We recently concluded Fiscal Year 2021, where we saw that US Customs and Border Protection encountered over 1.7 million migrants – the highest number of encounters in recorded history.
During that same window, CBP interdicted over 10,000 pounds of fentanyl – the highest amount in recorded history and a 10-fold growth from when our government first encountered fentanyl in 2016.
These two data points only capture what we interdict, not the totality of the picture.
Outside experts and officials in the government all are aware that we have many more ‘got-away’ migrants who crossed the border this year and significantly more drugs that were not interdicted as they flowed through our ports of entry.
This crisis has significantly strained the Federal government’s resources, and it has invited active harm into our communities.
Stories about fentanyl overdoses, heroin overdoses, and violence endemic to the narcotic trade are all-too common.
In 2020, Oklahoma reported 629 methamphetamine0related deaths and 137 fentanyl-related deaths. Overdose deaths related to meth and opioids have more than doubled over the past 5 years, and the Oklahoma Bureau of Narcotics reports that the vast majority of meth and fentanyl seized in Oklahoma are smuggled out of Mexico and across the Southwest border.
We’re becoming even more aware of the humanitarian and national security implications of the ongoing migrant surge at the southwest border, as we hear stories about unaccompanied minors being victimized by labor trafficking at poultry farms.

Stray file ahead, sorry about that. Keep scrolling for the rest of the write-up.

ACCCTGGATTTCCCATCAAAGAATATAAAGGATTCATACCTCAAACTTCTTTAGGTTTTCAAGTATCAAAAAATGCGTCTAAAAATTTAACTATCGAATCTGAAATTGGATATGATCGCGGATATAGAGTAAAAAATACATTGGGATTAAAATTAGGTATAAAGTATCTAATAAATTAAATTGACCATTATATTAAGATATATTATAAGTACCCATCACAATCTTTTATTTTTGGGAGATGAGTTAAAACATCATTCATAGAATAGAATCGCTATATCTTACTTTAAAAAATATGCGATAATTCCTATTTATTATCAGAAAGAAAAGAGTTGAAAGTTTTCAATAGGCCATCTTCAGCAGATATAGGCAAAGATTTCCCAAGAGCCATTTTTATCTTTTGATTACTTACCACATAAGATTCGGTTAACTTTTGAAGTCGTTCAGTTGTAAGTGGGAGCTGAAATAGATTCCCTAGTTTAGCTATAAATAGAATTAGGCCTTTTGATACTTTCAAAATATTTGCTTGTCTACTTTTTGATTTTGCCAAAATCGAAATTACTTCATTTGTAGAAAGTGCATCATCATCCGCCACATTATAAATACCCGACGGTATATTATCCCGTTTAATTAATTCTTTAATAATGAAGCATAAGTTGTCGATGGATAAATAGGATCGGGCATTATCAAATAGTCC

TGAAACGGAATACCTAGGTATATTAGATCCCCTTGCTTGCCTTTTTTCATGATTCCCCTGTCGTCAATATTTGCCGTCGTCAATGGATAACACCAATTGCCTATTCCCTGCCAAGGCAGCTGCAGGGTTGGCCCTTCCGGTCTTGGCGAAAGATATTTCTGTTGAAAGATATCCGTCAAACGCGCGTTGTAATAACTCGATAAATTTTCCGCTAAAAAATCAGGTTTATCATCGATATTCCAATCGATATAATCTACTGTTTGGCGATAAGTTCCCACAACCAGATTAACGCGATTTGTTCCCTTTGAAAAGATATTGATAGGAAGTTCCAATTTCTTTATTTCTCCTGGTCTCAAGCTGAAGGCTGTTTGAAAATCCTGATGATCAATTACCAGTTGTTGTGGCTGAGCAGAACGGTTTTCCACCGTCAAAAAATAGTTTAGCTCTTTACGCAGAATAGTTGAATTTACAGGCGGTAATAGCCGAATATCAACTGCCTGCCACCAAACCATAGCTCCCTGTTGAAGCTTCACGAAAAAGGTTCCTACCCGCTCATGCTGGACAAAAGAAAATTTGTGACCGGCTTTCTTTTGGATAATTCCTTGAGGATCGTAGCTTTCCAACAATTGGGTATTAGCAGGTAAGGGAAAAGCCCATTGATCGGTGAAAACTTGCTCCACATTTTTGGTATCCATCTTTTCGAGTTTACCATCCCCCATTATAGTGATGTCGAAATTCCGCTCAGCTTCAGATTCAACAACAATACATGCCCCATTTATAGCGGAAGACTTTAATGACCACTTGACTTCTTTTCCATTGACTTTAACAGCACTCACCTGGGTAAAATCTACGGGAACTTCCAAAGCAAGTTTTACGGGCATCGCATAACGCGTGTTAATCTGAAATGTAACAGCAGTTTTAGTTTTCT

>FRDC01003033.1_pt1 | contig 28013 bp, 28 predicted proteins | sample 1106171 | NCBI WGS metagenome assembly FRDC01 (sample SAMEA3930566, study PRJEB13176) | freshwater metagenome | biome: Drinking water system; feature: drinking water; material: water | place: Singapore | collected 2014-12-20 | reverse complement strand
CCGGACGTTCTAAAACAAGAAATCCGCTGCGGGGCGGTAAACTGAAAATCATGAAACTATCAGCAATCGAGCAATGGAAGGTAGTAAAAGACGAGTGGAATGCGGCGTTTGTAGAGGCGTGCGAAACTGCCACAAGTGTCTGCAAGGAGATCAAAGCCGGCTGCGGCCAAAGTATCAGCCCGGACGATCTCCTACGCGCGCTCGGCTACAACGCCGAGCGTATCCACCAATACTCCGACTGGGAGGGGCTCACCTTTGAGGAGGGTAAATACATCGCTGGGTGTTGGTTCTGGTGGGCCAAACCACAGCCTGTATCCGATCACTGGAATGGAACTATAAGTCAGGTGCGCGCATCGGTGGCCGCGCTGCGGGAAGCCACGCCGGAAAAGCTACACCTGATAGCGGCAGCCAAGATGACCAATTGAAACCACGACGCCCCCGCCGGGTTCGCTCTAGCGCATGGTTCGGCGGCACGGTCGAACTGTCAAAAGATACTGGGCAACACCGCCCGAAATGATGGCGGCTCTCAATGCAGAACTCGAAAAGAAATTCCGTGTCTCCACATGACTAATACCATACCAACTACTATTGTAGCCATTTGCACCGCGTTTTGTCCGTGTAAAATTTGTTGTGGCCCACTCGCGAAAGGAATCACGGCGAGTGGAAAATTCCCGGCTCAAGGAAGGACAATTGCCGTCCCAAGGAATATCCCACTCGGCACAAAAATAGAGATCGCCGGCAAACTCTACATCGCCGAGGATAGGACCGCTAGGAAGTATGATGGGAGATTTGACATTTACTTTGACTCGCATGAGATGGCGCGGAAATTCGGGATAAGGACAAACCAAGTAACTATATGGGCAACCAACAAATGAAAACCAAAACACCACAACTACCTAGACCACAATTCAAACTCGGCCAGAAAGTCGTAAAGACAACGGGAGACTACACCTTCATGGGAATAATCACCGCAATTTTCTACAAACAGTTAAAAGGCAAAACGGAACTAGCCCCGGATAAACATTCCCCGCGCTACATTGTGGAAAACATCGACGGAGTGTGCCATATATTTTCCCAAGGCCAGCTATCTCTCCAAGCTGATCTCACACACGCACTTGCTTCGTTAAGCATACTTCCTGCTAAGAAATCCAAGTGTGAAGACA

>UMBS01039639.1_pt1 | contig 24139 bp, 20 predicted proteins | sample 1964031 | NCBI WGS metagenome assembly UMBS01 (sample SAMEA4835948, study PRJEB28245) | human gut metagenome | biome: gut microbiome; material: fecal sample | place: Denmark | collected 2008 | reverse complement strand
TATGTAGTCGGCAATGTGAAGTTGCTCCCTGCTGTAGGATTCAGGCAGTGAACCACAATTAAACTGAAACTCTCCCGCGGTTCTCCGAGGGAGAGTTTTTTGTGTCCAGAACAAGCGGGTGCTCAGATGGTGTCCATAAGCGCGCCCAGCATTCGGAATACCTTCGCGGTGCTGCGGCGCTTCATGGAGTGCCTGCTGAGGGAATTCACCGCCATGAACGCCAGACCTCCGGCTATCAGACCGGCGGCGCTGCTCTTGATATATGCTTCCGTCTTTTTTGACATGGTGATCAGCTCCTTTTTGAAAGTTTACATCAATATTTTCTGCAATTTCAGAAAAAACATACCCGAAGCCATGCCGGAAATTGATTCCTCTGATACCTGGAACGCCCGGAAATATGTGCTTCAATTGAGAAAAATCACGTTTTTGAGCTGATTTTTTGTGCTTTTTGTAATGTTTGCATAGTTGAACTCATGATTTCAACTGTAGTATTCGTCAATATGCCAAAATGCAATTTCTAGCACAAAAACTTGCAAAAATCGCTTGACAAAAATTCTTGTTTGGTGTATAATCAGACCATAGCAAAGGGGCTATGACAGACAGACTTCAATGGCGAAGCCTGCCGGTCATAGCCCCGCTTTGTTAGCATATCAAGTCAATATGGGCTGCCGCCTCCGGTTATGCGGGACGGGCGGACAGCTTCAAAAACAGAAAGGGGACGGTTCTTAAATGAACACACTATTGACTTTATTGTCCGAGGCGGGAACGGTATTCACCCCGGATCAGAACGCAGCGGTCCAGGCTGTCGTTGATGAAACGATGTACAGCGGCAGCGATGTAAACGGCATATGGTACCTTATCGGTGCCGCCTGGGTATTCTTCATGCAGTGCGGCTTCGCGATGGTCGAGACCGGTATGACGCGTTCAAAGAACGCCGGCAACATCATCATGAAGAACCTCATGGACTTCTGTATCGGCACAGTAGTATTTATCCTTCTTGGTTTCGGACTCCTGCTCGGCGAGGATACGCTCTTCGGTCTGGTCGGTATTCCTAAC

Around the same time that DHS began re-opening travel to ‘fully vaccinated non-essential travelers,’ Customs and Border Protection announced that has formally ended the policy of metering, which allows for CBP to control the flow of migrants during large surges by “metering” or creating a waiting list for the migrants to enter the United States and claim asylum.
The Obama Administration instituted metering in 2016 to ensure that CBP could fully meet its obligations to facilitate secure and lawful trade and travel at our ports while dealing with a surge of migrants.
Career staff who served during the Obama and Trump Administrations have stated that the metering policy was a useful tool as CBP navigated increased flows of migrants.
Rescinding this vital tool will open up our ports to increased risk by allowing cartels to surge migrants at the ports and overwhelm and distract CBP while they move more fentanyl and hard narcotics across the border.
As our country re-opens to travel, we have not yet seen how DHS will manage the increased demand for lawful trade and travel across our southwest border.
However, the rescission of the metering policy will only force CBP to make even harder decisions about how to balance responding to a surge of migrants while fulfilling its mission of facilitating lawful trade and travel and protecting our country from illicit narcotics and transnational criminal organizations.